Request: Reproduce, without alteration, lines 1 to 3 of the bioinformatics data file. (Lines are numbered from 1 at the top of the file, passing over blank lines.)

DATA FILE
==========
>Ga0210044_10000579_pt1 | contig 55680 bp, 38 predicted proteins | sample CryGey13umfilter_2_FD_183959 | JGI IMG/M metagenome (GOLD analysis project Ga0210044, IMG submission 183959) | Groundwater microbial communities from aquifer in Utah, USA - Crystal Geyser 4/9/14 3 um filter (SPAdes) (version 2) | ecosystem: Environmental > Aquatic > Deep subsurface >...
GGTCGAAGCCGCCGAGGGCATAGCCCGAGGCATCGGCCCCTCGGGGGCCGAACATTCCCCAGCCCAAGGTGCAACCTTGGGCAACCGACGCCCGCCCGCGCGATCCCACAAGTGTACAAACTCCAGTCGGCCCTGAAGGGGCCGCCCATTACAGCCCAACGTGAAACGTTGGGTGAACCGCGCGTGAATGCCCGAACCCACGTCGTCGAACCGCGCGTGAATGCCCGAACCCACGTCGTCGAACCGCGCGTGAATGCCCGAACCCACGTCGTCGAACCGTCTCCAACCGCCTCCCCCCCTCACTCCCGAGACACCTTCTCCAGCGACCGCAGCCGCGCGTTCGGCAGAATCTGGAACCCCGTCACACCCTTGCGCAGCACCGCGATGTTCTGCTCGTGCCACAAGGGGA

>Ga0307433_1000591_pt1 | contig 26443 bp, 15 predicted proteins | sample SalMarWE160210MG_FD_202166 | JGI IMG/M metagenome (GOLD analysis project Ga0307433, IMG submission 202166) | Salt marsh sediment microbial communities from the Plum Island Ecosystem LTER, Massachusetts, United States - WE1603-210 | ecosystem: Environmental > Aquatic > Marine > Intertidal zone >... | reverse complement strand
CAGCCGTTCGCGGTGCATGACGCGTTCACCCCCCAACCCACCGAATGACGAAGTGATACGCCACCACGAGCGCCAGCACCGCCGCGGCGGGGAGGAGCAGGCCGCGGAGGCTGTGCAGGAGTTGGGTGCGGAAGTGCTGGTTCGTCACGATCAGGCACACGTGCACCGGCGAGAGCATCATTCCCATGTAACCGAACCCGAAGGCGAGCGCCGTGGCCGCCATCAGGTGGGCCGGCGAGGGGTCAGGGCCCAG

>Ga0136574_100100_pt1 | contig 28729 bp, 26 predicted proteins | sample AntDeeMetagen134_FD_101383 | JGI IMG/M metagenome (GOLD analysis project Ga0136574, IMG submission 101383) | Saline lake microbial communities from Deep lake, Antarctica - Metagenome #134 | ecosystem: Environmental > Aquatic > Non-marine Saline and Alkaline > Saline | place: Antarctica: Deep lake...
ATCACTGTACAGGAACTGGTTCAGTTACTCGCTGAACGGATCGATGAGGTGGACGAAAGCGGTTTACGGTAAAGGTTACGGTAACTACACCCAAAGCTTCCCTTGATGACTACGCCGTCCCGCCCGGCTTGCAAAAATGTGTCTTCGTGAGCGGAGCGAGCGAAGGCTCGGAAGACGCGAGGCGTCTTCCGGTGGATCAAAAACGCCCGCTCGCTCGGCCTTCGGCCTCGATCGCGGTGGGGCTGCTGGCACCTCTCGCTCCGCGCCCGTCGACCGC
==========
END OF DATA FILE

>Ga0210044_10000579_pt1 | contig 55680 bp, 38 predicted proteins | sample CryGey13umfilter_2_FD_183959 | JGI IMG/M metagenome (GOLD analysis project Ga0210044, IMG submission 183959) | Groundwater microbial communities from aquifer in Utah, USA - Crystal Geyser 4/9/14 3 um filter (SPAdes) (version 2) | ecosystem: Environmental > Aquatic > Deep subsurface >...
GGTCGAAGCCGCCGAGGGCATAGCCCGAGGCATCGGCCCCTCGGGGGCCGAACATTCCCCAGCCCAAGGTGCAACCTTGGGCAACCGACGCCCGCCCGCGCGATCCCACAAGTGTACAAACTCCAGTCGGCCCTGAAGGGGCCGCCCATTACAGCCCAACGTGAAACGTTGGGTGAACCGCGCGTGAATGCCCGAACCCACGTCGTCGAACCGCGCGTGAATGCCCGAACCCACGTCGTCGAACCGCGCGTGAATGCCCGAACCCACGTCGTCGAACCGTCTCCAACCGCCTCCCCCCCTCACTCCCGAGACACCTTCTCCAGCGACCGCAGCCGCGCGTTCGGCAGAATCTGGAACCCCGTCACACCCTTGCGCAGCACCGCGATGTTCTGCTCGTGCCACAAGGGGA

>Ga0307433_1000591_pt1 | contig 26443 bp, 15 predicted proteins | sample SalMarWE160210MG_FD_202166 | JGI IMG/M metagenome (GOLD analysis project Ga0307433, IMG submission 202166) | Salt marsh sediment microbial communities from the Plum Island Ecosystem LTER, Massachusetts, United States - WE1603-210 | ecosystem: Environmental > Aquatic > Marine > Intertidal zone >... | reverse complement strand